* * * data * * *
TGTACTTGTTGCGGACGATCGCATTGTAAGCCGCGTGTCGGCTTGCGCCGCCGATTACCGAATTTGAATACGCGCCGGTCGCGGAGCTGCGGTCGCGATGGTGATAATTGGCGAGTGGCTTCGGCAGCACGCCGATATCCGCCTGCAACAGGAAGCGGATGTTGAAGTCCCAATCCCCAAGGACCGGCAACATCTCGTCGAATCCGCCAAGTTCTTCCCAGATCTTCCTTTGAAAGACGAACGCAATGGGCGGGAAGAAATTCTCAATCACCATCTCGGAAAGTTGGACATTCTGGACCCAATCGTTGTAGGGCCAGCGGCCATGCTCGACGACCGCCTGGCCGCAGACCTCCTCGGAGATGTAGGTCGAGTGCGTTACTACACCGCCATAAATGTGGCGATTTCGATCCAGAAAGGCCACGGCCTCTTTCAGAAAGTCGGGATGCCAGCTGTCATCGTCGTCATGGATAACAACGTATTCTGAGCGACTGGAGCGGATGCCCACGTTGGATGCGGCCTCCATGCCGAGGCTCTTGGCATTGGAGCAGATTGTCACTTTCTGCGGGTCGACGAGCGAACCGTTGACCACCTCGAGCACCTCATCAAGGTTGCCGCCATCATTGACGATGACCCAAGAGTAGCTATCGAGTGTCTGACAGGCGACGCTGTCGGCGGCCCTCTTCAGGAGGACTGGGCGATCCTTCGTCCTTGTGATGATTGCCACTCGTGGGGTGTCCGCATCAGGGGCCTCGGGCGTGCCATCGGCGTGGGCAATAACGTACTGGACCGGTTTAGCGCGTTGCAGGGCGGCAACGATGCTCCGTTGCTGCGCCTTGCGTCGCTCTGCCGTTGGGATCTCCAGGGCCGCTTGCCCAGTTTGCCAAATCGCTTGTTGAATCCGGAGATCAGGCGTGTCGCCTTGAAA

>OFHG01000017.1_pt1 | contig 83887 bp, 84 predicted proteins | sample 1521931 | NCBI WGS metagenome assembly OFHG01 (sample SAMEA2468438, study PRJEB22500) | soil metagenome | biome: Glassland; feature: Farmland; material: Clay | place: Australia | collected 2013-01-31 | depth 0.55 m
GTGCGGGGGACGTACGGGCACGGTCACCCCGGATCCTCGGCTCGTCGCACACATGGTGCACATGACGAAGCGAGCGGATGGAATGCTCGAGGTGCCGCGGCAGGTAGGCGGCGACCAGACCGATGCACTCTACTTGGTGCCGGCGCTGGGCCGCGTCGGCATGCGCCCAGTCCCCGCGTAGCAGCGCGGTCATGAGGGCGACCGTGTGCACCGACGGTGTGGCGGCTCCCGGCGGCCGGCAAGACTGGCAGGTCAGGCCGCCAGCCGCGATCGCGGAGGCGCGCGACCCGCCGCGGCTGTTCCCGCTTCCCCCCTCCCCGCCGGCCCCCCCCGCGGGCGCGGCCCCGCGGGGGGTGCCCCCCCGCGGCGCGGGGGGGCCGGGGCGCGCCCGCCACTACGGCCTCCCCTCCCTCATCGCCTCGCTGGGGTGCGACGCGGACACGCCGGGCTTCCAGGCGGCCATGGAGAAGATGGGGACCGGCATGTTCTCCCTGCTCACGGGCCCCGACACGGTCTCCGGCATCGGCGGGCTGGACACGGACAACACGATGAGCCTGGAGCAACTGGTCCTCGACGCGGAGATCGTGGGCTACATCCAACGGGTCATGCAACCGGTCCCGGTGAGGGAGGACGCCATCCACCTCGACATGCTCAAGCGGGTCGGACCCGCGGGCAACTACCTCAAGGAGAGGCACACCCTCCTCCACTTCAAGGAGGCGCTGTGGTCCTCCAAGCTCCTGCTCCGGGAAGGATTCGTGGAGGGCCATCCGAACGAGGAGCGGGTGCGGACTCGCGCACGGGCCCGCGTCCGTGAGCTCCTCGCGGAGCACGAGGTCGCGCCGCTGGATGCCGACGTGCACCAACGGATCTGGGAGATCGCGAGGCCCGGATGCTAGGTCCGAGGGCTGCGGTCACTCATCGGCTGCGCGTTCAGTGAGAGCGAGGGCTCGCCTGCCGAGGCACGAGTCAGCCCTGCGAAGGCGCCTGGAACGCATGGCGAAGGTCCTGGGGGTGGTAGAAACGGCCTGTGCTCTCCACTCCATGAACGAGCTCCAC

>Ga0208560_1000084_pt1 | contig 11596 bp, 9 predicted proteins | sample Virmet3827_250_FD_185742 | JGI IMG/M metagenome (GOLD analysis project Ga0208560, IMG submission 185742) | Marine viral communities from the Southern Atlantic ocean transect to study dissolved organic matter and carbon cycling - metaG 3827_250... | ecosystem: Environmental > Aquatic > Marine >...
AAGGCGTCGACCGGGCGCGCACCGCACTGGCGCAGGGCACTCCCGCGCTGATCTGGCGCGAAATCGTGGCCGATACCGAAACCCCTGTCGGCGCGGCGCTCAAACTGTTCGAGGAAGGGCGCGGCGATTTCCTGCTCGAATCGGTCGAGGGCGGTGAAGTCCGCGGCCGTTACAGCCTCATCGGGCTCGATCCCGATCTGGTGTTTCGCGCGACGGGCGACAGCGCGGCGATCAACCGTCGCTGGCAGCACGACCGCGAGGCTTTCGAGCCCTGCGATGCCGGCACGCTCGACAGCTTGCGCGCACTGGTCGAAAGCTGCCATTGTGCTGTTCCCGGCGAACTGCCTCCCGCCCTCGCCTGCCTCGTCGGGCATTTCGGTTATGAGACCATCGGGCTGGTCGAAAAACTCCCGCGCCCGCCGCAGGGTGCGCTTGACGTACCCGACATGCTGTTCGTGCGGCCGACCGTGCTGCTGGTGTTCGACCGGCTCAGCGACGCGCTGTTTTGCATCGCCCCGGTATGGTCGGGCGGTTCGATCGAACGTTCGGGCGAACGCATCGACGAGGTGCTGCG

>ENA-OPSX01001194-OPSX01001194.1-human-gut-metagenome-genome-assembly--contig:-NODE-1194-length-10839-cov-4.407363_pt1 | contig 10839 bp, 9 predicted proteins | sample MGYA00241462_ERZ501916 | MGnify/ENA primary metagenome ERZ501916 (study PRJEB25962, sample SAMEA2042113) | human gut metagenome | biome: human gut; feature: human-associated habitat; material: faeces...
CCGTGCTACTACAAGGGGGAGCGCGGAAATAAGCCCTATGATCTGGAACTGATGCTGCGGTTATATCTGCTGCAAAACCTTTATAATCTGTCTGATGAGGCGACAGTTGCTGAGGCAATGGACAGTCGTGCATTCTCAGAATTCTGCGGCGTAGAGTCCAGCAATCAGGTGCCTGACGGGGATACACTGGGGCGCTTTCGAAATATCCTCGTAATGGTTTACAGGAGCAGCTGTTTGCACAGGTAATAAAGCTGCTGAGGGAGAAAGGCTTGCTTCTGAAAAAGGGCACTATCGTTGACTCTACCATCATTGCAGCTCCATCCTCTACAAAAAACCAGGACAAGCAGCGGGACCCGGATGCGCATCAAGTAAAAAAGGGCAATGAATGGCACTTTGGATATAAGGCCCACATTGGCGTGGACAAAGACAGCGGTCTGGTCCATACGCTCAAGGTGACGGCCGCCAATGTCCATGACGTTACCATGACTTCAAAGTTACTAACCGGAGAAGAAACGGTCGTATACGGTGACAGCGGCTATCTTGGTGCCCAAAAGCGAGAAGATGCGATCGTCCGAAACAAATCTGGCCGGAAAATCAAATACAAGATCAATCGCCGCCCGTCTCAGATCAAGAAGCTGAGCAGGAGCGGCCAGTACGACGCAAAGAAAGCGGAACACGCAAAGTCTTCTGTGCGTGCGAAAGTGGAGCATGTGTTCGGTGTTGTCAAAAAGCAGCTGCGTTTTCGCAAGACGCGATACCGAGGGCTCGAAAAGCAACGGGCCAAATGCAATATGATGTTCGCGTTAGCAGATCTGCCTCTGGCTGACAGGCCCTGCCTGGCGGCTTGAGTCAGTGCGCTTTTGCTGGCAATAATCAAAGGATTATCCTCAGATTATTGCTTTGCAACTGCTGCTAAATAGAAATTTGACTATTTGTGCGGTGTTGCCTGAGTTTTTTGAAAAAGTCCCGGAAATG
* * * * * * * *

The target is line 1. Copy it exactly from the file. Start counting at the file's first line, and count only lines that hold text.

TGTACTTGTTGCGGACGATCGCATTGTAAGCCGCGTGTCGGCTTGCGCCGCCGATTACCGAATTTGAATACGCGCCGGTCGCGGAGCTGCGGTCGCGATGGTGATAATTGGCGAGTGGCTTCGGCAGCACGCCGATATCCGCCTGCAACAGGAAGCGGATGTTGAAGTCCCAATCCCCAAGGACCGGCAACATCTCGTCGAATCCGCCAAGTTCTTCCCAGATCTTCCTTTGAAAGACGAACGCAATGGGCGGGAAGAAATTCTCAATCACCATCTCGGAAAGTTGGACATTCTGGACCCAATCGTTGTAGGGCCAGCGGCCATGCTCGACGACCGCCTGGCCGCAGACCTCCTCGGAGATGTAGGTCGAGTGCGTTACTACACCGCCATAAATGTGGCGATTTCGATCCAGAAAGGCCACGGCCTCTTTCAGAAAGTCGGGATGCCAGCTGTCATCGTCGTCATGGATAACAACGTATTCTGAGCGACTGGAGCGGATGCCCACGTTGGATGCGGCCTCCATGCCGAGGCTCTTGGCATTGGAGCAGATTGTCACTTTCTGCGGGTCGACGAGCGAACCGTTGACCACCTCGAGCACCTCATCAAGGTTGCCGCCATCATTGACGATGACCCAAGAGTAGCTATCGAGTGTCTGACAGGCGACGCTGTCGGCGGCCCTCTTCAGGAGGACTGGGCGATCCTTCGTCCTTGTGATGATTGCCACTCGTGGGGTGTCCGCATCAGGGGCCTCGGGCGTGCCATCGGCGTGGGCAATAACGTACTGGACCGGTTTAGCGCGTTGCAGGGCGGCAACGATGCTCCGTTGCTGCGCCTTGCGTCGCTCTGCCGTTGGGATCTCCAGGGCCGCTTGCCCAGTTTGCCAAATCGCTTGTTGAATCCGGAGATCAGGCGTGTCGCCTTGAAA